Anheuser-Busch won its first-ever Emmy for "Swear Jar," a spot where employees at an office add change to a jar every time somebody swears.
Not so unusual, except the secretary's revealed that the money might be used to buy packs of Bud Light for the office, so even the top execs see motherbleep!in' bleep!suckers around every fuckin'! corner.
Produced by DDB/Chicago via Hungry Man. The PR folk say it's been watched 12 million times online and has never appeared on TV.
Once again Bud Light scores with what in waking life we'd call a vocal tic. See a spot it ran earlier this year, when the word of the week was "dude."
- The Effie Awards has open its call for entries. The entity that "honors marketing communication ideas that work" asks that entries be submitted by October 15.
- TBWA has won the $600 million Visa global creative account. Bested were BBDO, Grey and Leo Burnett.
- Yes. Is is insane but there are still companies out there willing to drop $3 million on a single ad to appear on the Super Bowl.
- Here's the ad Barak Obama would run if presidential candidates didn't have to act all polished and buttoned up.
- BMW's holding a media review worth $155 million.
- Remember Memento? Imagine if it were an ad for Sony Ericsson.
- The Institute for America's Future hopes to derail the political bullshit train with an ad campaign about "major challenges facing the country." That's cool and all, but is this nearly as exciting as this? Don't answer, that's rhetorical.
- "Mom, what are those?" "Tadpoles, honey." "Oh. What do they have to do with being 'knocked up'?" Good luck with that.
- If PETA's ads were always this cute, I might have wanted a pig for a pet, not for breakfast. I like the point it made though. And look! They didn't even have to embarrass anybody.
- Here's a Wrigley Juicy Fruit ad in the style of that DoubleMint candy raver-looking thing. In this one, Julianne Hough invests the Juicy Fruit jingle with country music flair. It was so peppy and sweet, watching it gave me a cavity.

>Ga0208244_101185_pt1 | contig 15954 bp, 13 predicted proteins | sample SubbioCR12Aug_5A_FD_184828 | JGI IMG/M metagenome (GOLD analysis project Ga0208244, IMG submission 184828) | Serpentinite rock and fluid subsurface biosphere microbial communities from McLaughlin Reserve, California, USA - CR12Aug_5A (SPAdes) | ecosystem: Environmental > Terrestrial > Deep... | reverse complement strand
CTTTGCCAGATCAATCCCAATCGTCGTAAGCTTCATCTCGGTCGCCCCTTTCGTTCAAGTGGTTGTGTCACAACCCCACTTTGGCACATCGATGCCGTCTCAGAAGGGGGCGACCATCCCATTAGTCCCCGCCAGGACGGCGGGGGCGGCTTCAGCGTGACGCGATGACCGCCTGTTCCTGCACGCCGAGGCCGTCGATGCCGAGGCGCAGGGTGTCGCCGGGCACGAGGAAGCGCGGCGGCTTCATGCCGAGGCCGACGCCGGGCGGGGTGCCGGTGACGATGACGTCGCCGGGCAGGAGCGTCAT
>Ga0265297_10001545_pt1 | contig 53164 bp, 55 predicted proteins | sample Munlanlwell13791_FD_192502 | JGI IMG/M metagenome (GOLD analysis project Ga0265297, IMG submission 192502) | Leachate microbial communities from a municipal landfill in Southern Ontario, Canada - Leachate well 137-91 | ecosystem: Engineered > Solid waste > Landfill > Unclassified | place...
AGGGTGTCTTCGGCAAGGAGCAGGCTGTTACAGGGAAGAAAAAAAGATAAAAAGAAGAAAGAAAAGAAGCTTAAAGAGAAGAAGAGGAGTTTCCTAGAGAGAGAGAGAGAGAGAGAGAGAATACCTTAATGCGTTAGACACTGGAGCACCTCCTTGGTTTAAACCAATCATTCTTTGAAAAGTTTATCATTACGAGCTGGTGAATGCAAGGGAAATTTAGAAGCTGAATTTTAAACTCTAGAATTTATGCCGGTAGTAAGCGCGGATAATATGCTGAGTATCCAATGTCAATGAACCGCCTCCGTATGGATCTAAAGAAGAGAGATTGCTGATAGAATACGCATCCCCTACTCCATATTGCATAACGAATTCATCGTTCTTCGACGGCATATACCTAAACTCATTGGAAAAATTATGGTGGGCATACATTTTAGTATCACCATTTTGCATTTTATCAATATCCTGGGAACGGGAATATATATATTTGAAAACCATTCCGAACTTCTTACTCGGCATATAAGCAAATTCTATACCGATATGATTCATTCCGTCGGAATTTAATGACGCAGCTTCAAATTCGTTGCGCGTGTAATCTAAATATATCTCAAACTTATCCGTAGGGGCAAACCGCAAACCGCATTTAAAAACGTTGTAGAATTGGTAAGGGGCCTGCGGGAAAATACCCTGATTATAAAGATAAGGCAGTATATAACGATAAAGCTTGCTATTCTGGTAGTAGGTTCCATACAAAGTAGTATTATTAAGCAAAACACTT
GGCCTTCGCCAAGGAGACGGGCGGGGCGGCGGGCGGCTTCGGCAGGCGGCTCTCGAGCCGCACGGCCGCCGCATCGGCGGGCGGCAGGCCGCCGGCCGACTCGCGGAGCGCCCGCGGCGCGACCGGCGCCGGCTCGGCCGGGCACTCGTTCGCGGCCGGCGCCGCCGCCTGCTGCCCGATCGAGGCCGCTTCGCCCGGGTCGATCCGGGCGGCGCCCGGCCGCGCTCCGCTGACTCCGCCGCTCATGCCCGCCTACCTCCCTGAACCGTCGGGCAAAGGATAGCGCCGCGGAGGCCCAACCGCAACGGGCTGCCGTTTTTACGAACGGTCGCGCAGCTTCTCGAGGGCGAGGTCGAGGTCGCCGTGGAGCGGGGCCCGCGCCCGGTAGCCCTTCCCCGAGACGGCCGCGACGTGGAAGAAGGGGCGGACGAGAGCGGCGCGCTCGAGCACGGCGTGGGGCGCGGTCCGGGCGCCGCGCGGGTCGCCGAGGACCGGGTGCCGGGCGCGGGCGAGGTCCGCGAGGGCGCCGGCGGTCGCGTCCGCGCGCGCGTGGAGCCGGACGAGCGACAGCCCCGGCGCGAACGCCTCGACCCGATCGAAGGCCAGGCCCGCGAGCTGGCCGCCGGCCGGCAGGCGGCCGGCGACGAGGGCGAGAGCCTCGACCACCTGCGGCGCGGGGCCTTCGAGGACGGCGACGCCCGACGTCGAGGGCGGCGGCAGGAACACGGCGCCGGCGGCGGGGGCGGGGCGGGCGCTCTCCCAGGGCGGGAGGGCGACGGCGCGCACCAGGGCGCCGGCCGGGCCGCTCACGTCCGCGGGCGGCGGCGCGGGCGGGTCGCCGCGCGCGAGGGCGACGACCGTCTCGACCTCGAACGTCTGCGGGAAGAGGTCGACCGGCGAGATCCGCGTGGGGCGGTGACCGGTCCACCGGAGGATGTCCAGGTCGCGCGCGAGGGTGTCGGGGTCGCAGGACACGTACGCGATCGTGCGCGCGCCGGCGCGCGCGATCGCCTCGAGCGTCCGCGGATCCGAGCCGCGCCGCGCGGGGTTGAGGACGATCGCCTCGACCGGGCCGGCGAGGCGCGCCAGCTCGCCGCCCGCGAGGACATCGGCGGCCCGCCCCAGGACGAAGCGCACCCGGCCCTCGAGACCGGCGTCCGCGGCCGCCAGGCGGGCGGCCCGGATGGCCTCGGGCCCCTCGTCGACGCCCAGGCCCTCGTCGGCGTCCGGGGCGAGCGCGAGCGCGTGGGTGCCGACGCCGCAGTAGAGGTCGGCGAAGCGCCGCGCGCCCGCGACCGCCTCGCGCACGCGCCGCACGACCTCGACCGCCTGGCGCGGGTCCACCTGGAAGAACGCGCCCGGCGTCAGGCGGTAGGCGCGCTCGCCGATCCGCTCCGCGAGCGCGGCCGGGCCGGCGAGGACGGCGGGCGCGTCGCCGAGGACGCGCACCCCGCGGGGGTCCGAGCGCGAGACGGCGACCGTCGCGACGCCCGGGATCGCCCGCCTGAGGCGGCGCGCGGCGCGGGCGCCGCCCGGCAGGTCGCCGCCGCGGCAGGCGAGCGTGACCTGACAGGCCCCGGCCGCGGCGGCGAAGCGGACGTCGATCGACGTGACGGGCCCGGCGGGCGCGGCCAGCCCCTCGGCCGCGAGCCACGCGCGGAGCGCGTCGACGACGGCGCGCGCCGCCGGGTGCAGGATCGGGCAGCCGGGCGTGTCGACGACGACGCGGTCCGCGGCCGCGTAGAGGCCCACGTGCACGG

- In the unlikely event you need a laptop to match your Mandarin dress, Hewlett-Packard's got just the thing.
Think the Brits are stuffy? You don't know the half of it. See a bunch of disgruntled British housewives protest against a man accused of "polygameat" -- the practice of eating more than one meat in a burger.
By Crispin Porter + Bogusky for Burger King's Meat Beast Whopper. Sorta reminds me of that meatatarian thing Wendy's is promoting.
Ohmigosh. Is flesh-eating finally cool again? Because I could use some gazelle, garnished with pepperoni and a side of fried chicken strips. Dipped in lamb's blood.
I recently saw this cute rich media ad for Target's "Happy Together" campaign, targeted to college kids.
Its composed of harmonious extremes that appear one after the other, like flash cards: planner + dreamer, night owl + morning bird, extrovert +introvert. The accompanying illustrations remind me of the work of Liling Yu, who created Twitter's FailWhale.
Yu's art totally personifies the Web 2.0 aesthetic: bug-eyed animal friends, soothing pastels, and non-confrontational sans-serif typefaces, all culminating in brands that seem to want to play with us. That Target knows to tap into all this is part of what keeps it young, fresh and lively.